RMS Titanic, a British passenger liner that sank in the North Atlantic Ocean on 15 April 1912 after colliding with an iceberg during its maiden voyage from Southampton, England to New York City competed its 100th year.
“The sinking of Titanic caused the deaths of 1,514 people in one of the deadliest peacetime maritime disasters in history. It was the largest ship afloat at the time of its maiden voyage. One of three Olympic class ocean liners operated by the White Star Line, it was built between 1909-11 by the Harland and Wolff shipyard in Belfast. It carried 2,223 people,” Wikipedia.
From vestiges of passengers long gone to its famous bridge, the legacy of the Titanic continues to grow a century after her fateful encounter. The story of the Titanic has remained with us through the decades — and thanks to James Cameron’s 1997 blockbuster ‘Titanic’ movie featuring Leonardo DiCaprio and Kate Winslet, which does the great job of keeping Titanic alive in people’s memory.
3D model of the RMS Titanic, as seen in Google Earth:
Now, Cameron is also having a world premiere of the 3D version of Titanic on Aprl 14th.
Despite resting deep inside on the sea floor, you still can explore this ill-fated ship from the comfort of your home using Google Earth, as Google using the imagery from National Geographic, created an updated 3D model of the Titanic.
To explore different parts of the ship, from prow to stern by simply searching for “Titanic” in the Google Earth search box.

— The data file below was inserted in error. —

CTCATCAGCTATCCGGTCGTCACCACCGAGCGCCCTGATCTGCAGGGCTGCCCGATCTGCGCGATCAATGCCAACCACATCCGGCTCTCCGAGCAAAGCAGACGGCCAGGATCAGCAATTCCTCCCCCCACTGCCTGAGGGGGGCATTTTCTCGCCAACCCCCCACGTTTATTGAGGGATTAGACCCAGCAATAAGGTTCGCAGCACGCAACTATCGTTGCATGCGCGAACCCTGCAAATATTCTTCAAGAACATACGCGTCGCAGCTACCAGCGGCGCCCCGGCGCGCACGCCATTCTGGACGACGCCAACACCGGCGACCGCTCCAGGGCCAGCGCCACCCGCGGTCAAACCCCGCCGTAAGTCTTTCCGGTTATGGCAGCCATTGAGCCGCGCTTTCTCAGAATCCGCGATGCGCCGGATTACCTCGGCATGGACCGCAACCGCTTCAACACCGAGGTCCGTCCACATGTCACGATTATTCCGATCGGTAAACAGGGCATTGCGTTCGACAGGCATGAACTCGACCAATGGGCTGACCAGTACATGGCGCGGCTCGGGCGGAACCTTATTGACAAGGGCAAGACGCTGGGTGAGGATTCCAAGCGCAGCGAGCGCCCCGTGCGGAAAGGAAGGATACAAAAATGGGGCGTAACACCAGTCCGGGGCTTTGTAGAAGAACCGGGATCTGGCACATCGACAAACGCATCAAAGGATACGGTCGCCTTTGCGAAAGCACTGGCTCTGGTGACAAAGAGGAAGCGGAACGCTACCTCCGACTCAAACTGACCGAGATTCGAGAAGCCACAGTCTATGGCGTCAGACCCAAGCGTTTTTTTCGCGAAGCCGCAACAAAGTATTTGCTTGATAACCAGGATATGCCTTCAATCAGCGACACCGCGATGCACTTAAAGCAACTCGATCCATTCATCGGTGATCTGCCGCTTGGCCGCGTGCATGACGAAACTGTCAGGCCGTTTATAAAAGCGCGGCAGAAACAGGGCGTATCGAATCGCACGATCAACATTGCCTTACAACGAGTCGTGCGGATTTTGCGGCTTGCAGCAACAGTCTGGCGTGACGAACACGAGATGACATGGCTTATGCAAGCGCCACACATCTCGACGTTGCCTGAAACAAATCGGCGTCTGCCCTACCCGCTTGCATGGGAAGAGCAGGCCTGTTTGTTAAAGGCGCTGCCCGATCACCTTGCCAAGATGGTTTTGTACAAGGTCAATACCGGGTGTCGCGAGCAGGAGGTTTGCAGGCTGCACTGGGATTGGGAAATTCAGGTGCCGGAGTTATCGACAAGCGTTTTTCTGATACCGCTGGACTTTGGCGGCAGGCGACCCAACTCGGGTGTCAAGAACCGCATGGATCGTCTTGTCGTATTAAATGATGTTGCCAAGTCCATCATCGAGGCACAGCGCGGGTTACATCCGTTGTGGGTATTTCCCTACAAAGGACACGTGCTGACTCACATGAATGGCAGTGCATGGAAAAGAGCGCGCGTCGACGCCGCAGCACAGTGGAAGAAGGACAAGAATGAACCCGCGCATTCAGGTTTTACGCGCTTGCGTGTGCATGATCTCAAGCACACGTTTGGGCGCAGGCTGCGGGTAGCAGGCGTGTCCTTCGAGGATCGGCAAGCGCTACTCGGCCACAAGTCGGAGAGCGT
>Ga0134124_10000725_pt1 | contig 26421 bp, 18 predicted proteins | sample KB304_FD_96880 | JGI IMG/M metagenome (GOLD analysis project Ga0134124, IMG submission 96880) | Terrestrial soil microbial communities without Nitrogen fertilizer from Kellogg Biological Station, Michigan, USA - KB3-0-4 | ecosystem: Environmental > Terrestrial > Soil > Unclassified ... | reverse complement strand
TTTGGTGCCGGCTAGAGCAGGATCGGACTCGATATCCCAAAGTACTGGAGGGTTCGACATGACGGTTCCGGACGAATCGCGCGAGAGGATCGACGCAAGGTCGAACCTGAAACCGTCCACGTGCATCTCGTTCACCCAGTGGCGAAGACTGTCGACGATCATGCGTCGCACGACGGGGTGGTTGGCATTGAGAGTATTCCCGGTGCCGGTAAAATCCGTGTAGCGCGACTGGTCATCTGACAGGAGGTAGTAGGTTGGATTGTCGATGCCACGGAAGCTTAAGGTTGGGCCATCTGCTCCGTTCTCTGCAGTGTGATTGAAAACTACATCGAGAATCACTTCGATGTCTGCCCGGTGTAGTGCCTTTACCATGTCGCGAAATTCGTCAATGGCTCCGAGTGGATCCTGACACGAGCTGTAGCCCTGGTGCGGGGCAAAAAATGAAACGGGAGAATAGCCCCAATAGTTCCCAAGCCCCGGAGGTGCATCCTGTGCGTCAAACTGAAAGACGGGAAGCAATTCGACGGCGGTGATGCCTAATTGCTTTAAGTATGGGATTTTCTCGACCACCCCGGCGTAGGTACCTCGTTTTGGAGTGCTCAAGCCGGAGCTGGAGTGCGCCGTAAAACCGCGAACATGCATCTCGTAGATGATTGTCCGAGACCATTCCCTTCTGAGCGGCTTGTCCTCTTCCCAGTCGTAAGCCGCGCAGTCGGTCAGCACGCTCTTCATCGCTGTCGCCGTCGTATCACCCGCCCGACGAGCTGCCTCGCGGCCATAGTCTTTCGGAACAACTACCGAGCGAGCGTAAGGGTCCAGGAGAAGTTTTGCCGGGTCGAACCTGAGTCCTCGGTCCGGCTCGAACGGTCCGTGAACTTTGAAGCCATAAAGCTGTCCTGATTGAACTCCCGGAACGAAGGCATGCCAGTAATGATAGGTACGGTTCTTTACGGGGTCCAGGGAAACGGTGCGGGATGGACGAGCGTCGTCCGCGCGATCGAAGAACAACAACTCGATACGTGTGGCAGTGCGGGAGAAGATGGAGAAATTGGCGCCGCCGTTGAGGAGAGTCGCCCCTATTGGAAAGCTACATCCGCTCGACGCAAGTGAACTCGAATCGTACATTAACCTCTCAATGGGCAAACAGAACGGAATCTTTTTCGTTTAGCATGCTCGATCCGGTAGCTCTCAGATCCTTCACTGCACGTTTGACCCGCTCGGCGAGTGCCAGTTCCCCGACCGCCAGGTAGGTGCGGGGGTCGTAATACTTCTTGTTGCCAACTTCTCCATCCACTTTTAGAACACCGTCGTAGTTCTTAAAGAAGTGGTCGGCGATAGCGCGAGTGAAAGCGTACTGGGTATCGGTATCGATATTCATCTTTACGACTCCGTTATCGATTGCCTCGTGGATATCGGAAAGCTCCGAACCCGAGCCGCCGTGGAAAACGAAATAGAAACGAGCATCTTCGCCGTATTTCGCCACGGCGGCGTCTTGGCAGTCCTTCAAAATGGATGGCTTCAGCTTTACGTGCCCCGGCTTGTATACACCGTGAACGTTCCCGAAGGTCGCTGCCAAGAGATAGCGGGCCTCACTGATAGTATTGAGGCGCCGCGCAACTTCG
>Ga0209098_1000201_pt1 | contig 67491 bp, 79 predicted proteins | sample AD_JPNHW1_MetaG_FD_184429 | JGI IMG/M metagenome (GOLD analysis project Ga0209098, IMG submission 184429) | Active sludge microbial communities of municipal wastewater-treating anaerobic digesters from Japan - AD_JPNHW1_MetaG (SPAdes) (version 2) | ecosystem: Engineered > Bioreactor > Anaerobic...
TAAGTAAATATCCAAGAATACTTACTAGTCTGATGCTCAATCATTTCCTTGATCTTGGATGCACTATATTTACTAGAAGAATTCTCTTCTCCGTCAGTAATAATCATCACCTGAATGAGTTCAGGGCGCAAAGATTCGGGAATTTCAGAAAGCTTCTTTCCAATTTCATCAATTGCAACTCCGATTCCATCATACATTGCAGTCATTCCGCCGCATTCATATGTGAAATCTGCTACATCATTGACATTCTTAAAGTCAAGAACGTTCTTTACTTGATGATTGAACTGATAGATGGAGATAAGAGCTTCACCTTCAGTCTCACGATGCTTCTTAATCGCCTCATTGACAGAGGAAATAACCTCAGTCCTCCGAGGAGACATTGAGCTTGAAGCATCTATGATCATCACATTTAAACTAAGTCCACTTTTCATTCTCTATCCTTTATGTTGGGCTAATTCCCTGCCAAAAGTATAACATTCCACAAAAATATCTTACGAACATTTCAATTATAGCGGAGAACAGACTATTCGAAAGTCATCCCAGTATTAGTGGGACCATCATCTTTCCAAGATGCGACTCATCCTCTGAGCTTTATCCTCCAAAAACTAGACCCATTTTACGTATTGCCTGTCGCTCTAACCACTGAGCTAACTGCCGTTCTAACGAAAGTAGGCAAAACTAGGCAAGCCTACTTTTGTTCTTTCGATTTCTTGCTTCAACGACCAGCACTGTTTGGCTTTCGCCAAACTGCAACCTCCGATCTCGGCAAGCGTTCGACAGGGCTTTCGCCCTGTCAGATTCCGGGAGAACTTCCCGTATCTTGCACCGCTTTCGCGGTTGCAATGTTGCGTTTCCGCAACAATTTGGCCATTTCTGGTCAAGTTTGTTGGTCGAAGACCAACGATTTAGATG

“You can also join a guided expedition by diving into the new Titanic KML tour along featured in Earth Gallery. This tour showcases images and video of the Titanic provided by NOAA and the National Geographic,” informs Google.
Watch the video below to dive down to the Titanic in Google Earth:
Explore more stunning photos of the shipwreck taken by NOAA in Panoramio.
Also, Chinese authorities fearing a grop in the air censored Kate Winslet’s ‘Titanic 3D’ breasts in the movie’s most famous scenes — “Kate Winslet reclining nude as Leonardo DiCaprio paints her portrait.”
Instead of seeing Winslet sprawled naked on a chaise longue, Chinese viewers got a head-and-shoulders close-up.
And, no, it’s not what you think.
It turns out Winslet’s bare chest itself isn’t so much the problem, but rather, the fact that it is being presented in 3-D.
A Chinese official said, “Considering the vivid 3D effects, we fear that viewers may reach out their hands for a touch and thus interrupt other people’s viewing.” “We’ve decided to cut off the nudity scenes.”